Archive for December, 2009

The New York Times Weighs In

December 29, 2009

Today’s editorial in the Times recognizes how devastating an Asian carp invasion would be to the Great Lakes, and it recommends both emergency closure of the navigational locks in the Chicago canal system and a permanent separation between Lake Michigan and the Mississippi River basin. Support for those common sense measures is building.

I hope the Army Corps of Engineers is listening; there’s no need to wait for a Supreme Court order to do the right thing.


Asian Carp Won’t Wait

December 28, 2009

First, for a good take on Michigan’s lawsuit against Illinois over the invasive Asian carp, check out yesterday’s Washington Post article.

And thanks to NWF’s senior attorney Neil Kagan, we’ve got some more info on the legal processes and timelines for the carp lawsuit:

  • Ohio filed a motion on December 23 in support of Michigan’s request to modify the Supreme Court consent decree that governs the Chicago diversion in order to stop Asian carp from entering Lake Michigan.
  • Illinois’s response to Michigan’s filings is due December 31.
  • The Supreme Court is meeting in a regularly scheduled “conference” on January 8, and it will take up Michigan’s lawsuit then. Nobody knows what issues it will decide then, much less how it will decide them.

So despite the Supreme Court’s reputation for slow and deliberate action, at least for now this case is moving at warp speed. And that’s essential, because the Asian carp won’t wait.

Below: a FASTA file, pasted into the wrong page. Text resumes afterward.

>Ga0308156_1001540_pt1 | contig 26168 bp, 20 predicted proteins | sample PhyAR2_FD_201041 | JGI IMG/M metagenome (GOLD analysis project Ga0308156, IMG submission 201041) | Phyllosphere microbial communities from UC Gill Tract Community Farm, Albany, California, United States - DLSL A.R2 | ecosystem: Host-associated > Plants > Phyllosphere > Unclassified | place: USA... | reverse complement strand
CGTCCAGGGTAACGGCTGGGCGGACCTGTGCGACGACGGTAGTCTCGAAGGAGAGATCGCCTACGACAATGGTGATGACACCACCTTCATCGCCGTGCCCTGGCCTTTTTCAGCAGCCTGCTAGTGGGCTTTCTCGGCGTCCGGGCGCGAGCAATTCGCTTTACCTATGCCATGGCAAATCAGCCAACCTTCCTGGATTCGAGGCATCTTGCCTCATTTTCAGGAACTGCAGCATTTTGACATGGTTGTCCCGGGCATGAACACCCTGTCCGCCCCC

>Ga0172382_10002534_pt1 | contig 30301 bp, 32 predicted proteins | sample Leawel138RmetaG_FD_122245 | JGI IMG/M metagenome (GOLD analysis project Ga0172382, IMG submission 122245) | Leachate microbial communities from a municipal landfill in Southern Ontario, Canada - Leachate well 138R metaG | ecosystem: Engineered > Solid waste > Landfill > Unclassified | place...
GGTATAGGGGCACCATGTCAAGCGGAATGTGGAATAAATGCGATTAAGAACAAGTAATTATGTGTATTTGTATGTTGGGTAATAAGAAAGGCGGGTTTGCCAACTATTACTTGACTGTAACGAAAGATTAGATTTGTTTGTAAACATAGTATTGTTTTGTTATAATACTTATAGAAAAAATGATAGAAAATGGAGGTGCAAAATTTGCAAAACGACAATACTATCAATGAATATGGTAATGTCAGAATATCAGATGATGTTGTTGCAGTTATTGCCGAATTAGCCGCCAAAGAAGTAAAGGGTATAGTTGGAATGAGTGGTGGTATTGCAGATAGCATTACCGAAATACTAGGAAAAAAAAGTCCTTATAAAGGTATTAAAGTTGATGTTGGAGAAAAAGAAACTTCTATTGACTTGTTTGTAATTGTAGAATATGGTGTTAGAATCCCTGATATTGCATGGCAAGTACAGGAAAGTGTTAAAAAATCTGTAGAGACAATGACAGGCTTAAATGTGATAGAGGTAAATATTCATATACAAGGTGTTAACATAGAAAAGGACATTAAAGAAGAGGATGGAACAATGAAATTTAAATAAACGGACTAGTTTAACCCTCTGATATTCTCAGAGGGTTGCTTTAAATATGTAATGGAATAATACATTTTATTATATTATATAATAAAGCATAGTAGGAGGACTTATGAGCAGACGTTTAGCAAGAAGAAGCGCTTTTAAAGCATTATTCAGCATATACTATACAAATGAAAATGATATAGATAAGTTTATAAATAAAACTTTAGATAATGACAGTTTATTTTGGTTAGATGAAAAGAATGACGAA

Coming soon to the U.S. Supreme Court: Asian carp

December 21, 2009

Michigan just took the Asian carp controversy to a whole new level: the U.S. Supreme Court. That’s where Michigan today filed its lawsuit against the state of Illinois and the Army Corps of Engineers in a last ditch effort to keep the monster carp from invading the Great Lakes.

Supreme Court

Supreme Court

Michigan is asking the Supreme Court to order Illinois and the Corps to deploy the last barrier remaining between the Asian carp and Lake Michigan by temporarily shutting the navigational locks in the Chicago canals. Michigan has also asked the Court to order a permanent separation between Chicago canals and Lake Michigan.

This lawsuit recognizes how high the stakes are in the effort to keep the Great Lakes safe from the invasive carp, and Michigan’s leadership in filing it is commendable. I’ve pasted below NWF’s news release and my statement in support of the lawsuit.

But as high as the stakes are in the Asian carp controversy, this lawsuit potentially has other, equally seismic impacts. That’s because in making its filing, Michigan seeks to reopen the 80-year old Chicago Diversion case – the Supreme Court case allowing Chicago to reverse the flow of the Chicago River and divert billions of gallons of Lake Michigan water to the Mississippi River basin.

The diversion has lowered the levels of Lakes Michigan and Huron at least 3 inches. And It’s the Chicago Diversion that has put the Great Lakes at risk for the Asian carp invasion.

The original purpose of the diversion, back in the 1800s, was to solve Chicago’s sewage problems. Chicago was dumping huge amounts of untreated sewage into Lake Michigan and fouling its own drinking water supply. The sewage solution? Direct Chicago’s waste away from Lake Michigan. To do that, the city and the federal government constructed an elaborate canal system that connected the lake to the rivers that flow into the Mississippi, and then reversed the flow of the Chicago River through those canals. As Chicago’s sewage became cleaner and diluted with Lake Michigan water, an entire economy grew up around the barge and ship traffic in the canals.

The Diversion no longer protects the Great Lakes; instead, it’s the lakes’ single biggest threat.